Planning Ahead

9th June 2010

What I look for in a sanctuary:

1:- It must have a life of its own and be self sustaining.

2:- It must provide at least the same quality of life that my babies enjoy now.

3:- It must be a large flight and not indoor cages. Outside flight and protected area to be at least the same size as they are used to.

4:- It must be able to supply the correct food and climate to ensure an optimum life.

5:- It must have a knowledgeable avian vet available.

6:- The group can not be broken up.

7:- They are never allowed to sell them or their offspring.


This is not an easy task and I am afraid most of us take the usual escape route by saying (or thinking) “My family will look after them”. One cannot expect others to give up their lives to take on parrots that, if looked after correctly, are a major investment in time and money as well as a major transition in ones life.

It is not fair on your feathered loved ones to palm them off after giving you a life of pleasure. Plan now, don’t delay another day.


A couple of years ago I noticed a small paragraph in one of our local newspapers about a project to build a massive free-flight aviary near the coast in South Africa. After that nothing until recently I picked up on an article in the local bird magazine that really peaked my interest and so I phoned around until I contacted the sanctuary itself and at last my hope soared that I had found “The right place” for my babies. I particularly liked their comment “Make happy endings to sad stories”.


Called BIRDS OF EDEN it is expected to be completed by December 2005. To all intents and purposes it is Eden. The bird parks unique aviary is 2,3 hectare (5,7 acre), the worlds largest, even bigger than the Millennium Dome in the UK. From the germ of an idea to expected completion has been almost a 5 year project. The cost to date is near 1 million pounds sterling.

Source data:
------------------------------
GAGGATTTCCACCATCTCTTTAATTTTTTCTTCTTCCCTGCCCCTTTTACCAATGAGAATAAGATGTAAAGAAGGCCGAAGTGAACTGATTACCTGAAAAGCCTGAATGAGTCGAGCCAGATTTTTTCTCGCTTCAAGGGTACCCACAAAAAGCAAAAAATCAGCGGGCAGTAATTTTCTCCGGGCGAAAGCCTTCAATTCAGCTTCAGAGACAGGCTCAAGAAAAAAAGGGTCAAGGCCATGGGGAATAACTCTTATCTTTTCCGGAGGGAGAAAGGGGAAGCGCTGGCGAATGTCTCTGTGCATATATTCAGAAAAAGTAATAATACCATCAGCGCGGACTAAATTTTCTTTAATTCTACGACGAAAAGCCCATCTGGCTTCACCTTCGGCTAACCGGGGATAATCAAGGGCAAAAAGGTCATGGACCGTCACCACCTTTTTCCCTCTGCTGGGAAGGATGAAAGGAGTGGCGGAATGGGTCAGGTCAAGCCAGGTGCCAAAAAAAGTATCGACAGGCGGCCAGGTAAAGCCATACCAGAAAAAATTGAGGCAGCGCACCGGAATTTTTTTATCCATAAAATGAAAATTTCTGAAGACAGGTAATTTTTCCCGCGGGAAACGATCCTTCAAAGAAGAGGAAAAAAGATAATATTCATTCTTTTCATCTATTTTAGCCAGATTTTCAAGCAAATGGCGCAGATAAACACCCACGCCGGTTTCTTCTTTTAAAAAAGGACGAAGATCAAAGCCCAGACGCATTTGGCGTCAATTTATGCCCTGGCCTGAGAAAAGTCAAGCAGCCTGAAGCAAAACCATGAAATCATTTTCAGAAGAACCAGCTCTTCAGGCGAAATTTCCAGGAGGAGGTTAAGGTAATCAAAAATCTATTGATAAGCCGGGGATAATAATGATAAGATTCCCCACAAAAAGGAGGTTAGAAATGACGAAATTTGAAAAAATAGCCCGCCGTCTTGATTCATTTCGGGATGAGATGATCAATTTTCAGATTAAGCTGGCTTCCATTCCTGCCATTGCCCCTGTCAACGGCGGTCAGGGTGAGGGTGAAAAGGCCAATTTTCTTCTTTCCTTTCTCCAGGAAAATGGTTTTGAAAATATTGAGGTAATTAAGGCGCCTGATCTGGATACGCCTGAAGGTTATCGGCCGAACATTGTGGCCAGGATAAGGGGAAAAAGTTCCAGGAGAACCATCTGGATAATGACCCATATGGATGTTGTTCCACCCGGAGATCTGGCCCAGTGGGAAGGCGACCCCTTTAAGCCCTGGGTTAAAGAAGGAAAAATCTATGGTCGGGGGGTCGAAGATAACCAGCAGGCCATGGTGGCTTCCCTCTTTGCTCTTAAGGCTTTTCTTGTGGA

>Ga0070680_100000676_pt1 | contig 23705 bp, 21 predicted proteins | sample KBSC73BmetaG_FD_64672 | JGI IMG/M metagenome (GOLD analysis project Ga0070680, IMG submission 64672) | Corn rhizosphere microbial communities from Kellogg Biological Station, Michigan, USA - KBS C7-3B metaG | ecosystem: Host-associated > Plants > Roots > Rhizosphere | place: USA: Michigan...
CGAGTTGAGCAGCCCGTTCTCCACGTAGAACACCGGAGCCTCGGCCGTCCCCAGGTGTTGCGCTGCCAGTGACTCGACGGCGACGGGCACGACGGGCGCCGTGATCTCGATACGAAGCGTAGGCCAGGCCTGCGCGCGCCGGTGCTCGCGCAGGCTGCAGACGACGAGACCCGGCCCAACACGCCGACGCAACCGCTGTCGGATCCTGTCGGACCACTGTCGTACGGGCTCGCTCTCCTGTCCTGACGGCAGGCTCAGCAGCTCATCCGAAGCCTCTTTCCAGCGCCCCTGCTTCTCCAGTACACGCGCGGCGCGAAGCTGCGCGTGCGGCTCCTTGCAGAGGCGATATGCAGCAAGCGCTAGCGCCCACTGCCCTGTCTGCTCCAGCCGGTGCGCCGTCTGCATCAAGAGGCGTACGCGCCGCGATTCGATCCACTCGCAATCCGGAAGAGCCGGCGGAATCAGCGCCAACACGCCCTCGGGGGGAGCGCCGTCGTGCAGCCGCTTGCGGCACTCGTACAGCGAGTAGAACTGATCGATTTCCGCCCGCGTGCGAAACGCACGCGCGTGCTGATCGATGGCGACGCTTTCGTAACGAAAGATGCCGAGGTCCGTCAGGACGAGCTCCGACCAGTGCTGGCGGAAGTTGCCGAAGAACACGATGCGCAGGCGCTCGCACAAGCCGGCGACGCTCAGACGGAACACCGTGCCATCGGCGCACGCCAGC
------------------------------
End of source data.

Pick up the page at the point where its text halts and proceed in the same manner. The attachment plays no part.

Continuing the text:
I made a list of the Pros, which was easy and have been looking for some cons – without success.

Features that will enhance the life of parrots lucky enough to live here:

1:- The gigantic free-flight enclosed area covers indigenous forest including a natural gorge, area covered is about 237 000m² (2,5 million square foot). Overall length of the aviary is 257m (843 foot) and width is 100m (328 foot).

2:- The sanctuary’s dome incorporates the ability to synthesise thunder and create short spells of rain from an irrigation system in the dome structure.

3:- While the tallest support masts are only 34 metre (112 foot) high the highest point of the dome above ground is 50 metre (164 foot) as the canyon breaks away.

4:- Several dams are incorporated inside.

5:- There is a river and waterfall and the water will be pumped back in a closed system so no pollution of any water sources are possible by the parks existence. The river starts by entering a dam and comes out over the walk behind waterfall before cascading down rapids through the whole bird park.

6:- Birds of Eden will be self funding by charging admission (£8.50 Adults, £4.25 Children).

7:- The park is situated in the Garden Route in South Africa, an area that attracts tourists both local and overseas in their droves so income is assured due to the high standard demanded by the trustees and expected by visitors.

8:- The main objective of the park is to provide a natural and safe environment where previously caged pet parrots (and other birds) can have a second chance in life and enjoy freedom.